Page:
Plant scientist receives grant to improve corn defenses against fall armyworm

July 24, 2020

UNIVERSITY PARK, Pa. — Surinder Chopra, professor of maize genetics in Penn State’s College of Agricultural Sciences, has been awarded funding from the U.S Department of Agriculture’s National Institute of Food and Agriculture to study the improvement of corn defenses against the fall armyworm.

plant science

Surinder Chopra

IMAGE: Penn State

The $455,000 grant will support a four-year research project to study the role of plant flavonoids in strengthening the defense response of corn by mitigating insect suppressive cues. The project also aims to explore plant- and insect-associated microbial diversity, which may play a role in weakening or strengthening plant defense mechanisms. 

This is a multidisciplinary project with three other Penn State researchers: David Biddinger, professor of entomology; Gary Felton, professor of entomology; and Mary Ann Bruns, professor of soil microbiology. 

The research will characterize mechanisms that are responsible for fall armyworm mortality. Understanding of plant defense pathways strengthened via the secondary phytochemicals is an important aspect toward environmental sustainability, according to Chopra.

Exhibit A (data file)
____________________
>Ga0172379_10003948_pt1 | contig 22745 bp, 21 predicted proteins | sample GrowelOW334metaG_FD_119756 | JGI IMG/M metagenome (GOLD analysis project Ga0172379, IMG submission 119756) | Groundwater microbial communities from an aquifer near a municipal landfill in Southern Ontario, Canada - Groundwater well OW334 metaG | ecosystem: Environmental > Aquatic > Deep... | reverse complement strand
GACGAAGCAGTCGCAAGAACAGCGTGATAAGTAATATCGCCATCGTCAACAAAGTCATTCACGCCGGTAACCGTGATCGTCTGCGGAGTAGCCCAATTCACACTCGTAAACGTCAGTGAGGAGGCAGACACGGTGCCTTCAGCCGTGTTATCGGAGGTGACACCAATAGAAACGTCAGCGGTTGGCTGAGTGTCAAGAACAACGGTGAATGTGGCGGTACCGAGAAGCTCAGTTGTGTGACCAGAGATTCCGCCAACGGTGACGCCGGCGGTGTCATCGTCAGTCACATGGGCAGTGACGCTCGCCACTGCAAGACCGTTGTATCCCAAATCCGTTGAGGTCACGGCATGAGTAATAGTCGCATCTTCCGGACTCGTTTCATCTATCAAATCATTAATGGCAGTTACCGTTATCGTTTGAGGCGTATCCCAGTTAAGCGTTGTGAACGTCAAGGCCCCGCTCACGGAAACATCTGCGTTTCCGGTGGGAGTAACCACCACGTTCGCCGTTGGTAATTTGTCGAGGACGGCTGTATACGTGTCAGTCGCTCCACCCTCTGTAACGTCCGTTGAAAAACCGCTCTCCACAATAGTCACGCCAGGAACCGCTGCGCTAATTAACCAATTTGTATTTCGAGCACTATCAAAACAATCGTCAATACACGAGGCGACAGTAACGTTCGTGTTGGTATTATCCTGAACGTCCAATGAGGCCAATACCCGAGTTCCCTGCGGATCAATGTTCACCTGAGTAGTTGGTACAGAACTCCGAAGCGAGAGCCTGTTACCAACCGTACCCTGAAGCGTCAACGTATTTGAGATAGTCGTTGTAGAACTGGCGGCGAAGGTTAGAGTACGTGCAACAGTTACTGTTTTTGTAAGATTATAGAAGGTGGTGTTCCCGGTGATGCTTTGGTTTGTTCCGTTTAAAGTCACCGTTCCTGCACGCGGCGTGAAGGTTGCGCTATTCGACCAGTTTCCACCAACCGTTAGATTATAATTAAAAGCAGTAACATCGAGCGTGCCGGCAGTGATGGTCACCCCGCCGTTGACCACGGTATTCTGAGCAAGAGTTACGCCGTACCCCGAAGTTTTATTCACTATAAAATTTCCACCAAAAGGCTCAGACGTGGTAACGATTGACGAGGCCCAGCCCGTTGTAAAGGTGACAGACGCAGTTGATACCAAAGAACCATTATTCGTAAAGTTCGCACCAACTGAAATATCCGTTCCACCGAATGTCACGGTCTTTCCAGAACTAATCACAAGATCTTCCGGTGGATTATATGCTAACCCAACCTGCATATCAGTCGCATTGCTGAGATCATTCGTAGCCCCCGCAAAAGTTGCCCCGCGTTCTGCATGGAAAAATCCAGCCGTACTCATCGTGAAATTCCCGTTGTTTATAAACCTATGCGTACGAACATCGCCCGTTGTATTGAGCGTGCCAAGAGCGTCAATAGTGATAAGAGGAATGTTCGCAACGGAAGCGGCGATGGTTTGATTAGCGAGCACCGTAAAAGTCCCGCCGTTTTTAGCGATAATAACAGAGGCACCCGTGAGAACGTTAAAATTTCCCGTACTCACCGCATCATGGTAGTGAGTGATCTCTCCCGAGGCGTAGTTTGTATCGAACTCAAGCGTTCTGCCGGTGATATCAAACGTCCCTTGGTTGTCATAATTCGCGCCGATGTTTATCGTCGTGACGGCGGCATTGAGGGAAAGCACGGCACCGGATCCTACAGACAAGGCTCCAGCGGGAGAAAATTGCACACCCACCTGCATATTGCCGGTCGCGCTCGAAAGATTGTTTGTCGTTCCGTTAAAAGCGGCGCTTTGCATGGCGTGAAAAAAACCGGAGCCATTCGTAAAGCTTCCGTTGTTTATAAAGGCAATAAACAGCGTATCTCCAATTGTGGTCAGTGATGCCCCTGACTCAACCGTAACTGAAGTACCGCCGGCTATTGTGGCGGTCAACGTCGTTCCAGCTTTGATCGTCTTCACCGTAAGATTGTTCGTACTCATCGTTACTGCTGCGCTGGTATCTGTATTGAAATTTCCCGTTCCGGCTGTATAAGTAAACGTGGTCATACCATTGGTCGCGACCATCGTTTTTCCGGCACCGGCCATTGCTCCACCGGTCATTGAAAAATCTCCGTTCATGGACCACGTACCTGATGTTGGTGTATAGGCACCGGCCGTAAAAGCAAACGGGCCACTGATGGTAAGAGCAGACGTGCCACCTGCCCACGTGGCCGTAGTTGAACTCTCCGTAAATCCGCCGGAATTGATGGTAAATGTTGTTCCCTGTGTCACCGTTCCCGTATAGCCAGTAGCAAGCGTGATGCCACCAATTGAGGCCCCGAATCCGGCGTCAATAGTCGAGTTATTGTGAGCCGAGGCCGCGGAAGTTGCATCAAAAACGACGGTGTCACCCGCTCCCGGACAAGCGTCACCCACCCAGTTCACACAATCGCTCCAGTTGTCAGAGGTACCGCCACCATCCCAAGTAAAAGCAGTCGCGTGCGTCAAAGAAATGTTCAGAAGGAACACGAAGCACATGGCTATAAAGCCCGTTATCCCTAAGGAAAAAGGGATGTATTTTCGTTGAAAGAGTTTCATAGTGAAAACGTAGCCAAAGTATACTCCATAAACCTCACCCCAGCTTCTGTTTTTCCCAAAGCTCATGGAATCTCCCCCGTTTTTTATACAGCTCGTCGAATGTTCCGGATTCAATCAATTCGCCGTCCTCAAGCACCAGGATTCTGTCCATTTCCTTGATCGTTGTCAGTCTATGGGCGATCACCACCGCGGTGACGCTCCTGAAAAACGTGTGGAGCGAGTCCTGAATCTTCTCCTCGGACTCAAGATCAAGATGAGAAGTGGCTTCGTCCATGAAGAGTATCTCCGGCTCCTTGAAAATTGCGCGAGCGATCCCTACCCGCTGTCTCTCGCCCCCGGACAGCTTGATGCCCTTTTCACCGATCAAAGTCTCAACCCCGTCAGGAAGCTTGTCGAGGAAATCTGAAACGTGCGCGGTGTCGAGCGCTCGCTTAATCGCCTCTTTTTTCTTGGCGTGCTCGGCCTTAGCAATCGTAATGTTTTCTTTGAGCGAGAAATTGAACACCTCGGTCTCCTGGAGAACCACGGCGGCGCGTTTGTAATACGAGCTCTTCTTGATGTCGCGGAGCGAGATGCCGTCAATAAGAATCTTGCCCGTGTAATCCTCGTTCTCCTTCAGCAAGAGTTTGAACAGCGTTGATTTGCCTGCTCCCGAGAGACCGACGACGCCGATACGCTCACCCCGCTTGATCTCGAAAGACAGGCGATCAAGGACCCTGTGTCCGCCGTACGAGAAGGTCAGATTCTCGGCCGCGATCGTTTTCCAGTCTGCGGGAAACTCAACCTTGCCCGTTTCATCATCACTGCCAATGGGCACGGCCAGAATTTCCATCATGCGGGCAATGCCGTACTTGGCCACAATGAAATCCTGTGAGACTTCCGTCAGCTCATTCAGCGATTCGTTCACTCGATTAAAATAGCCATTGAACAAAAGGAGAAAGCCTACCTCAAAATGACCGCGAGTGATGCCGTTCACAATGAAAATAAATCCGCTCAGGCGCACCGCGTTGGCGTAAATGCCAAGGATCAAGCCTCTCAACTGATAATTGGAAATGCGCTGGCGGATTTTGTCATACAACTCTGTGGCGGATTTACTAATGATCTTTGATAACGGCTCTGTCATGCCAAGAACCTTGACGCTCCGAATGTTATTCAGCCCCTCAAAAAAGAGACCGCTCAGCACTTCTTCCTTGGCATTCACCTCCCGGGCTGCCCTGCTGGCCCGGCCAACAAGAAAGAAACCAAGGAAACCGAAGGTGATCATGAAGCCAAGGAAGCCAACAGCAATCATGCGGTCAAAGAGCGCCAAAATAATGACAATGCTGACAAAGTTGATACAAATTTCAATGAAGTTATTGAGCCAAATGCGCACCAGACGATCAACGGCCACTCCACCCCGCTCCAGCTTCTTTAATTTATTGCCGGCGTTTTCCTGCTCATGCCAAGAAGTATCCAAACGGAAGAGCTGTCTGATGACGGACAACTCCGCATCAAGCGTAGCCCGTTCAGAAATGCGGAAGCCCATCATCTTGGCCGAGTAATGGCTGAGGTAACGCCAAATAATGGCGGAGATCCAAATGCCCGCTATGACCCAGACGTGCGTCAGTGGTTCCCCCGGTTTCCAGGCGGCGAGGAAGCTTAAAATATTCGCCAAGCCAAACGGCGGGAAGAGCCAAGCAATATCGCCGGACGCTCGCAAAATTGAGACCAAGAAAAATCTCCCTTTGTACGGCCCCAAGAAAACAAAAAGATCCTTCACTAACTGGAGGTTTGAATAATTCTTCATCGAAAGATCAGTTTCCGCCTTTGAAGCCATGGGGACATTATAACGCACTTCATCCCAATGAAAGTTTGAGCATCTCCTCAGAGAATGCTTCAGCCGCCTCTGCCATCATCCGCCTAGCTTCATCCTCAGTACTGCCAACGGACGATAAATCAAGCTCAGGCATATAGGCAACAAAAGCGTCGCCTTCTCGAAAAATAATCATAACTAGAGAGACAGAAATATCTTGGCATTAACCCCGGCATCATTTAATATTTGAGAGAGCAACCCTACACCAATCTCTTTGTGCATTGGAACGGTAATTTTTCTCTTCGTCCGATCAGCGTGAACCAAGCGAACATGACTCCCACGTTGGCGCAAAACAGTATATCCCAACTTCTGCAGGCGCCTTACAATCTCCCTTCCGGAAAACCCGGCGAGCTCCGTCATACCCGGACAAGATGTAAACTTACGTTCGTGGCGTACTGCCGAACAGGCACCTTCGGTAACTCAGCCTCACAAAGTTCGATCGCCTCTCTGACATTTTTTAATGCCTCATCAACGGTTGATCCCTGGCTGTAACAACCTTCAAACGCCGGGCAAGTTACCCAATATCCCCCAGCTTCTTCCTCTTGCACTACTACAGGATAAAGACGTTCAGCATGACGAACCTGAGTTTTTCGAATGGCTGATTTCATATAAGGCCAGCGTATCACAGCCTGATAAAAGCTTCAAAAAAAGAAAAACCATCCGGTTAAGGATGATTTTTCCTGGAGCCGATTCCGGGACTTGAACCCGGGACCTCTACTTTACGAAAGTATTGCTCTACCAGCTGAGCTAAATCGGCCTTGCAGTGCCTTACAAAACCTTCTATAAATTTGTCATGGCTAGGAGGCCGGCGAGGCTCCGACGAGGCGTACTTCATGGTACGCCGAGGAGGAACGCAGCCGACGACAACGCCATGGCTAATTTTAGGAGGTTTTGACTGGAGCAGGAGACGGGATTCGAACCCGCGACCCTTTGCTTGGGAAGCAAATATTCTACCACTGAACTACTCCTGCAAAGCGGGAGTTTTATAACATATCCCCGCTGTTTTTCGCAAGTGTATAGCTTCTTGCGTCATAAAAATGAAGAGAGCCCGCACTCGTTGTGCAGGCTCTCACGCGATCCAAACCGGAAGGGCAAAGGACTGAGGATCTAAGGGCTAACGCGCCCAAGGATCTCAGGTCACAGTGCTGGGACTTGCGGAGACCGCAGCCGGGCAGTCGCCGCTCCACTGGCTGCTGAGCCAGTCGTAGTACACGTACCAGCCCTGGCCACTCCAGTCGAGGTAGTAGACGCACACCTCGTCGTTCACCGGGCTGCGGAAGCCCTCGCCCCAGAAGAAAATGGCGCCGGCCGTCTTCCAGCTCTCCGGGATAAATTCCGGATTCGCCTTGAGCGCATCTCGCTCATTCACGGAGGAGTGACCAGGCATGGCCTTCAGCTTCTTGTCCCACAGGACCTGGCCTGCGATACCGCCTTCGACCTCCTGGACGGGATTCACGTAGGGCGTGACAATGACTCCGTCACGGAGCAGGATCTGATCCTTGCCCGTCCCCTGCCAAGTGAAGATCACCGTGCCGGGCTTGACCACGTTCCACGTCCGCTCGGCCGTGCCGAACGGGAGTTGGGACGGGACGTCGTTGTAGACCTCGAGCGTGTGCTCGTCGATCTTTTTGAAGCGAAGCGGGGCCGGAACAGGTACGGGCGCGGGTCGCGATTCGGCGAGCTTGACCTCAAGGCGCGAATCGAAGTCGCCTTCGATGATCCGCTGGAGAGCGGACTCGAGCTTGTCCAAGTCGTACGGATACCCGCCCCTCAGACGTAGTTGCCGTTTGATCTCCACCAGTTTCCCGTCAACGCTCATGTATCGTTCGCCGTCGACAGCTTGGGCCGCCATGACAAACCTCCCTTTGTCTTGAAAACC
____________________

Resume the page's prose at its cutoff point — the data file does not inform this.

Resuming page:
“Usage of agrochemicals has become an integral part of today’s crop-protection strategies, and large-scale chemical deployment strategies have led to negative consequences on non-target beneficial insects due to atmospheric, ground and surface water pollution,” he said. “Alternatively, a reduction in the use of these harmful synthetic chemical pesticides may be possible by developing sustainable strategies of crop protection.”

In previous studies, Chopra’s research group has demonstrated increased mortality and reduced growth of corn leaf aphid feeding on sorghum lines that express flavonoids. And his lab has explored additional flavonoid compounds expressed in its corn breeding and genetically engineered lines that are the cause of mortality of fall armyworm larvae. 

“So, in this research project, we are characterizing the interaction of specific flavonoid compounds with plant- and pest-associated microbes to understand the mechanism causing larval mortality,” Chopra said. “Based on several preliminary pieces of evidence, we hypothesize that flavonoid toxicity could be due to their direct/indirect effects on salivary and/or gut metabolic processes. We will test these hypotheses.” 

Chopra pointed out that this research project would not have been possible without the involvement of a group of graduate and undergraduate students and researchers, including Dinakaran Elango, Debamalya Chatterjee, Michelle Peiffer and Tyler Lesko.

(Media Contacts)

Last Updated July 27, 2020